You'll see there are a few "ID" properties we could use here: "Status", "LastEnforcementStatusMsgID", and "LastEnforcementMessageID". You will actually want to use a combination of these values to determine how to proceed.

"Status" will correspond to TopicType 300 and "LastEnforcementMessageID" corresponds to TopicType 402. Here's a quick run-down of how we'll branch off of this based on status IDs:

Status LEM ID Action to take
0 0 In progress… delay 60 seconds and re-check status
2 1 In progress… delay 60 seconds and re-check status
2 2 In progress… delay 60 seconds and re-check status
2 3 In progress… delay 60 seconds and re-check status
2 4 In progress… delay 60 seconds and re-check status
2 5 Restart the system, wait for it to reboot, then restart compliance status check
2 6 Failure occurred - create a new Service Manager ticket using a template
2 7 In progress… delay 60 seconds and re-check status
2 8 In progress… delay 60 seconds and re-check status
2 9 Restart the system, wait for it to reboot, then restart compliance status check
3 10 Done with this update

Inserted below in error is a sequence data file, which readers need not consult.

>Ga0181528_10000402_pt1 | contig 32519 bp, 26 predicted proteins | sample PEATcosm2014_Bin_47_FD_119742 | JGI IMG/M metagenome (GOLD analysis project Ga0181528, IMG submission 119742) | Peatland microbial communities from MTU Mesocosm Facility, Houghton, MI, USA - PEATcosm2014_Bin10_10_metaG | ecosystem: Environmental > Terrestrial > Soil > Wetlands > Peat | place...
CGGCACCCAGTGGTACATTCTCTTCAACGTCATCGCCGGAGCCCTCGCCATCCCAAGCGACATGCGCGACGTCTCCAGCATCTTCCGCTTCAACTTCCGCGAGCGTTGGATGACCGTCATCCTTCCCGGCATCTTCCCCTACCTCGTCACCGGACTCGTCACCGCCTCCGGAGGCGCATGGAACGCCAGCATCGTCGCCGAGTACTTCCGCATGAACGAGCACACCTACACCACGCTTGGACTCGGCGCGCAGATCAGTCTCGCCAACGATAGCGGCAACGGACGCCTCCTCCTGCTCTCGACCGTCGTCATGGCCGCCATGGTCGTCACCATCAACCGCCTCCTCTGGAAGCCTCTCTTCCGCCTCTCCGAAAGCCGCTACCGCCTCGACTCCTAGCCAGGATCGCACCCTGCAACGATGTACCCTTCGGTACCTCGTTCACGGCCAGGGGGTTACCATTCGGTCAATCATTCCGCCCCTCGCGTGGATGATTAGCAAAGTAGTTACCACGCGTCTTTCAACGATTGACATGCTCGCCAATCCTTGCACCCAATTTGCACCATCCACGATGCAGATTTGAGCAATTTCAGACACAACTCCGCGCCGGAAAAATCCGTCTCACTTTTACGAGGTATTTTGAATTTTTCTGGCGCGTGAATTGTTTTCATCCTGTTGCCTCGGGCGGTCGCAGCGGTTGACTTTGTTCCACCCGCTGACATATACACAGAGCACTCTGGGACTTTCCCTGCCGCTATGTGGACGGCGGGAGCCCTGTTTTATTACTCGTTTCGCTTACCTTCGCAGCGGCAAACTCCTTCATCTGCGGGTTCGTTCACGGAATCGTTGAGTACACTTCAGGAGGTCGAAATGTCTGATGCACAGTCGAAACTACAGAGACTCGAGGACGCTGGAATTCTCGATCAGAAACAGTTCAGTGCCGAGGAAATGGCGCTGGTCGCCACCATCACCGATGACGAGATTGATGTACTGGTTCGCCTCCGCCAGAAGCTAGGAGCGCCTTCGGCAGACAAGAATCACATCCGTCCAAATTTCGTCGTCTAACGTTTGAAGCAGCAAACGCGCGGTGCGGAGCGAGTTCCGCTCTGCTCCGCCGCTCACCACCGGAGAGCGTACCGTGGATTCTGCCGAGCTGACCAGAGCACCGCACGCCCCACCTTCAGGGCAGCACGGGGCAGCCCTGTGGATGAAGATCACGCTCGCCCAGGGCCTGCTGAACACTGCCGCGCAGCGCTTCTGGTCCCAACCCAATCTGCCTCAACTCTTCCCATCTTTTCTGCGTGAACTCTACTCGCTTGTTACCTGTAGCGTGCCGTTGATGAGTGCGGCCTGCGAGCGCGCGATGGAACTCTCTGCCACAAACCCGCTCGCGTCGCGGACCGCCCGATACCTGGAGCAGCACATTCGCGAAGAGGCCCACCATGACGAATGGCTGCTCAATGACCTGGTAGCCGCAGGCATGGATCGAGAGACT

2 11 Failure occurred - create a new Service Manager ticket using a template
2 12 In progress… delay 60 seconds and re-check status
2 13 In progress… delay 60 seconds and re-check status
2 14 Failure occurred - create a new Service Manager ticket using a template
1 n/a Done with this update

And here is what that workflow would look like:

image

If you noticed that my Get SU Compliance activity was moved and now appears after a Custom Start, bonus points for you! What I've done is moved the compliance checking part into a separate policy/workflow to take advantage of a couple of things. First, I'm using encapsulation to make compliance checking a self-contained entity that I could use over and over from many different workflows. This is one of those best practices things to help you avoid re-building the same routines over and over.

Second, Opalis allows looping at an activity, but it doesn't allow running an activity, doing a second activity, and then looping back to the first. At least not within a single workflow. To do this, you have to separate off the loop into a new workflow and then use the Trigger Policy activity to do the looping part. So as you can see here, I have a couple of branches that will actually restart the same policy, but if the evaluation returns a failure, or the opposite – that the computer is compliant or the update is not applicable – then the policy won't re-start.